Tears For Fears
Everybody Loves A Happy Ending
Picture this: The reconstituted Tears For Fears are giving a rooftop concert to promote their new CD Everybody Loves A Happy Ending. When suddenly a man in a Hall and Oates T-Shirt, a picture of David “the most beautiful man in the world” Sylvain in his wallet, a copy of Tears For Fears’ Going to California [live] video in one hand and a bullhorn in the other, steps out of the crowd…
Man: THROW DOWN YOUR BEATLES ALBUMS AND COME OFF OF THE ROOF!
Curt Smith’s keening voice helped define the Tears for Fears sound on such tracks as “Everybody Wants to Rule the World,” but he and co-founder Roland Orzabal split after the Seeds of Love tour. Orzabal carried on under the band name with Elemental, which promised to be the start of a new phase and achieved some success. However the follow-up, Raoul and the Kings of Spain, never connected with radio listeners the way that records like “Shout” and “Everybody” had. Smith recorded a solo album which was never released in the US and which he now disowns, and later he attracted some critical notice with new band Mayfield. And both men wrote Lennon vs. McCartney-esque songs and answer songs bitching about each other publicly.
Remember that, it’s going to be important.
Some may say the reason I dislike this album is because Orzabal and Smith want to relive their childhood, and I want them to relive mine. There’s some truth to it. Most of us are biased to one degree or another towards the music of our teens, and for me that’s music like Joe Jackson, the Fixx, the Go-Go’s…and Tears For Fears, as they once were.
Their name and most of their first two albums derived from the works of therapist Arthur Janov, whose theory was that “direct confrontation with . . . early feelings of loss is vital for emotional catharsis.” What Tears for Fears were about was singing that which could not be said. What’s remarkable is that they managed to do this while becoming superstars, considering the twisted nature of some of their greatest hits. Singles like “Mad World” and “Shout” contained some of the most disconcerting lyrics ever to go to the top five. What put them over was the music; driven by breezy keyboard lines and agreeable chord changes, with heavy synth hits and circular drum patterns. It created a soundscape that matched the lyrics to a soundtrack that was sometimes cold but never emotionless, thanks both to Orzabal and Smith’s deeply felt vocals and painstaking performances by the band.
There might be something to be said for a re-grouping that refuses to become essentially a cover band of themselves (as happened to Pink Floyd). For just saying, “this is Tears For Fears, 2004.” But Everybody Loves A Happy Ending is more than just a bad album based on my conception of what Tears For Fears should be. If I had picked this album out of a pile with no idea who it was, it would still be going into my “Oh great, more proof that The Beatles and The Beach Boys did more harm than they’ll ever know” box.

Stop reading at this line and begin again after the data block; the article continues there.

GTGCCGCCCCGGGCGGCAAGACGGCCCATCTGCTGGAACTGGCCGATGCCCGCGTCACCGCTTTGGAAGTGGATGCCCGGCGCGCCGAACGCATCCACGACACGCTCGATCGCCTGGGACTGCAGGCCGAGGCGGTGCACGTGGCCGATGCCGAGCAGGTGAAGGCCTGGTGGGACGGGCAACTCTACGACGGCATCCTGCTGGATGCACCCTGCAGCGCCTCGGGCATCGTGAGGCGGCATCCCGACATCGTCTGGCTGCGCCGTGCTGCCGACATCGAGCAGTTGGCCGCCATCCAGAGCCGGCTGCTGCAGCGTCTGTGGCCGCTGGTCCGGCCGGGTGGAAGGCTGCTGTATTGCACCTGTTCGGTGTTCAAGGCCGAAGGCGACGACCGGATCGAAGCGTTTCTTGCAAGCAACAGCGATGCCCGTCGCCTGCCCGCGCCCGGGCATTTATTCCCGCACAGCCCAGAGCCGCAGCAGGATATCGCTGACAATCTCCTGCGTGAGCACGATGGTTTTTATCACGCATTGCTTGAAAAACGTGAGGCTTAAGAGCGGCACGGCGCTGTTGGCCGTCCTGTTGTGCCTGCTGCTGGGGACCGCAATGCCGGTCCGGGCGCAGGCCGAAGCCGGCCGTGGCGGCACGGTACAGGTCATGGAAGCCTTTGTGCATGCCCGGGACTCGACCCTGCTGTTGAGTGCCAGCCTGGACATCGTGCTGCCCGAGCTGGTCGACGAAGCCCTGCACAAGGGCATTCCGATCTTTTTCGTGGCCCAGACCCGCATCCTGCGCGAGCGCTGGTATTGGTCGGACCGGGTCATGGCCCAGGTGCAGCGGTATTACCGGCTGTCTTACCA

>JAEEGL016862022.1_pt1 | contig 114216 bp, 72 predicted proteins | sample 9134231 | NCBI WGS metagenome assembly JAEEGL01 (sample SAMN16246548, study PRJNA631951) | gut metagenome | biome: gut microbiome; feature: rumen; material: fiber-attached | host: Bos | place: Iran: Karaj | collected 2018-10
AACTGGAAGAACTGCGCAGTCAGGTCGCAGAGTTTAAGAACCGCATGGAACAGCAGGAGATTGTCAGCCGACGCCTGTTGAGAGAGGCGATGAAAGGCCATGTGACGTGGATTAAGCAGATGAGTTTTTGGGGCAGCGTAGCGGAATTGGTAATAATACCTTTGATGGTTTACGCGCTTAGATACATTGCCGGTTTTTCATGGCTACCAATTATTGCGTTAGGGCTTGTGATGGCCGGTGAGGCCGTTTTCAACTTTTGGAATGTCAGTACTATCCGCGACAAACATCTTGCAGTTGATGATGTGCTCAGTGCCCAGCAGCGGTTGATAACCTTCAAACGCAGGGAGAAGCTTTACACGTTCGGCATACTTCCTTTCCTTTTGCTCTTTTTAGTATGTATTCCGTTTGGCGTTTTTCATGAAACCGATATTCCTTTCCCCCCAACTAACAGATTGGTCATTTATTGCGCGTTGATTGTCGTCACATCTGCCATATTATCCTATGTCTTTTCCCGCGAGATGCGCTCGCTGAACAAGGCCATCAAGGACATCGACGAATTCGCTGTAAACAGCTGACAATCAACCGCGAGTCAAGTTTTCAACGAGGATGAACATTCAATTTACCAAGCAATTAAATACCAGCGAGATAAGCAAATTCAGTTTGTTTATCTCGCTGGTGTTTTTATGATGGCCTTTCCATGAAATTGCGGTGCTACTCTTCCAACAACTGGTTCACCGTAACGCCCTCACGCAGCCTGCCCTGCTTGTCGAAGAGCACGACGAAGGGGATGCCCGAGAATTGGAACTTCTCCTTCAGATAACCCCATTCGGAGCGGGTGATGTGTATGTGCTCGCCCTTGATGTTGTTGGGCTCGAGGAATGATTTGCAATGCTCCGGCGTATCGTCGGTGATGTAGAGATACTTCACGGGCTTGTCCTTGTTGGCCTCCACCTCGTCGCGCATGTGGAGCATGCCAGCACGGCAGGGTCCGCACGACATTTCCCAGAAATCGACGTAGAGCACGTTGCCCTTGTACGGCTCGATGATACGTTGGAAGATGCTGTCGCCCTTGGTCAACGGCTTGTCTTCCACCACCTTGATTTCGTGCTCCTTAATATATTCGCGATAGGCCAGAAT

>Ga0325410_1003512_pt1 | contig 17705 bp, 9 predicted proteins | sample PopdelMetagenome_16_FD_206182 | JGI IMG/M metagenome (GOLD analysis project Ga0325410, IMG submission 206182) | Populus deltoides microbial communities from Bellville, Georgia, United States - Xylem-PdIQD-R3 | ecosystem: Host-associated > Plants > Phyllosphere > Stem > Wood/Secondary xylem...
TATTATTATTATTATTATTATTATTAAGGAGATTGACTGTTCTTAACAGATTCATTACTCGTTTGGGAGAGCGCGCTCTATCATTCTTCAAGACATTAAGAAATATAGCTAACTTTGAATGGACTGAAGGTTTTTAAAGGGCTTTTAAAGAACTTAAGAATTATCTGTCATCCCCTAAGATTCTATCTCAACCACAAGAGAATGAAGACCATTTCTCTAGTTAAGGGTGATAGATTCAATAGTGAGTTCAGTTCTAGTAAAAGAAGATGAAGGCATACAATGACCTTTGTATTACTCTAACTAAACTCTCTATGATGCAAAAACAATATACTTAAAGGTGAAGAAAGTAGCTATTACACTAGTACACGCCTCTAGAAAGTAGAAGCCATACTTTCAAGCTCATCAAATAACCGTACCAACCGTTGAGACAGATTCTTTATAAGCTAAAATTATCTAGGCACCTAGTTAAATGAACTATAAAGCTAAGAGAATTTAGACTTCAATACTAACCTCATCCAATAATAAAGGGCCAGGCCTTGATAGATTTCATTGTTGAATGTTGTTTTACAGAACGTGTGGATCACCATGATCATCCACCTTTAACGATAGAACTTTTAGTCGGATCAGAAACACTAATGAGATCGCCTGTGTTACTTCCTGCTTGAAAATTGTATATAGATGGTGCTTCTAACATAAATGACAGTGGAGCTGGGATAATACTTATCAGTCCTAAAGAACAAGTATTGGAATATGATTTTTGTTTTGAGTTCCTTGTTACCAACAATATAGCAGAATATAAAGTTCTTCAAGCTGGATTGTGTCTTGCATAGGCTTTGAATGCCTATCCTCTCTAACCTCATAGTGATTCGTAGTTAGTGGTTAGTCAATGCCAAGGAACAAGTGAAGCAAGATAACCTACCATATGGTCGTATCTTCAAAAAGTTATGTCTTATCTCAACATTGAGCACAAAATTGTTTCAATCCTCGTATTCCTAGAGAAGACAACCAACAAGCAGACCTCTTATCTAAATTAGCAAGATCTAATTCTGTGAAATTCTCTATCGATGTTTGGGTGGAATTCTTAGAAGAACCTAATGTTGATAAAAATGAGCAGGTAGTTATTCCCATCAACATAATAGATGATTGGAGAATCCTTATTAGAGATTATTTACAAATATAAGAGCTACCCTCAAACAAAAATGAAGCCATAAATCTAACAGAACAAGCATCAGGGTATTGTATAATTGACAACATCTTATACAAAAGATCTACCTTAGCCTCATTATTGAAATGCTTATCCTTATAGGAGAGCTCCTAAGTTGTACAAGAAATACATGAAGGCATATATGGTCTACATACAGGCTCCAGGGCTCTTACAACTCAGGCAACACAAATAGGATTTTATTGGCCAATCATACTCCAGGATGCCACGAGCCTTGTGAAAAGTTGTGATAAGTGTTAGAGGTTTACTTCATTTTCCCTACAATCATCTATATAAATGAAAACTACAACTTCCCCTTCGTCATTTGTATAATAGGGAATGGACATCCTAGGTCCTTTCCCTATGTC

That Lennon vs. McCartney thing should have been a warning. See, back in the day Orzabal and Smith reportedly became concerned their music had lost its soul, following the over intellectualized Songs from the Big Chair sessions. They were wrong, but never mind; the more live-sounding Seeds Of Love and cathartic, jazzy Elemental were good results of this concern. The ghosts of The Beatles (Lennon especially) and Brian Wilson were evident on these records but not overbearing; they were still great Tears For Fears records in particular.
But such paeans to lost youth have offensively now taken center stage. It’s as if Tears For Fears couldn’t even be bothered to craft an album that sounded like 1985, let alone 2004: No crystalline modern engineering, no selective arrangements, etc. It’s an album of guitar-driven songs that think all you need is love (sung in multi-tracked harmonies). Performances are sloppy but “spontaneous, maan” in a boring, embarrassing and thus very rock ‘n’ roll fashion. (There is nothing worse than a synth pop group that tries to become a rock band. This is what almost killed Dave Gahan and destroyed Kajagoogoo’s career.)
Beatles’ quotes include the coda of “Who Killed Tangerine,” a song that demands “Hey Judes'” na-na-na-na-na-na-nas be sung over it, and I counted two (count ’em, two) approximations of Pepper‘s famous cacophony of sound. From men who once wrote lines like “If I could change your mind, I’d really love to break your heart,” lyrics of such mind-numbing minutiae as “Someone’s drinking all alone…someone’s left the TV on” are a let-down.
Orzabal and Smith also once wrote “Kick out the Style, Bring back the Jam!” A fair sentiment (and, I realized for the first time writing this review, a neat little dig at Paul Weller), but one that should come with a warning label: Sooner or later, a jam is always more fun for the players than the people who get to listen.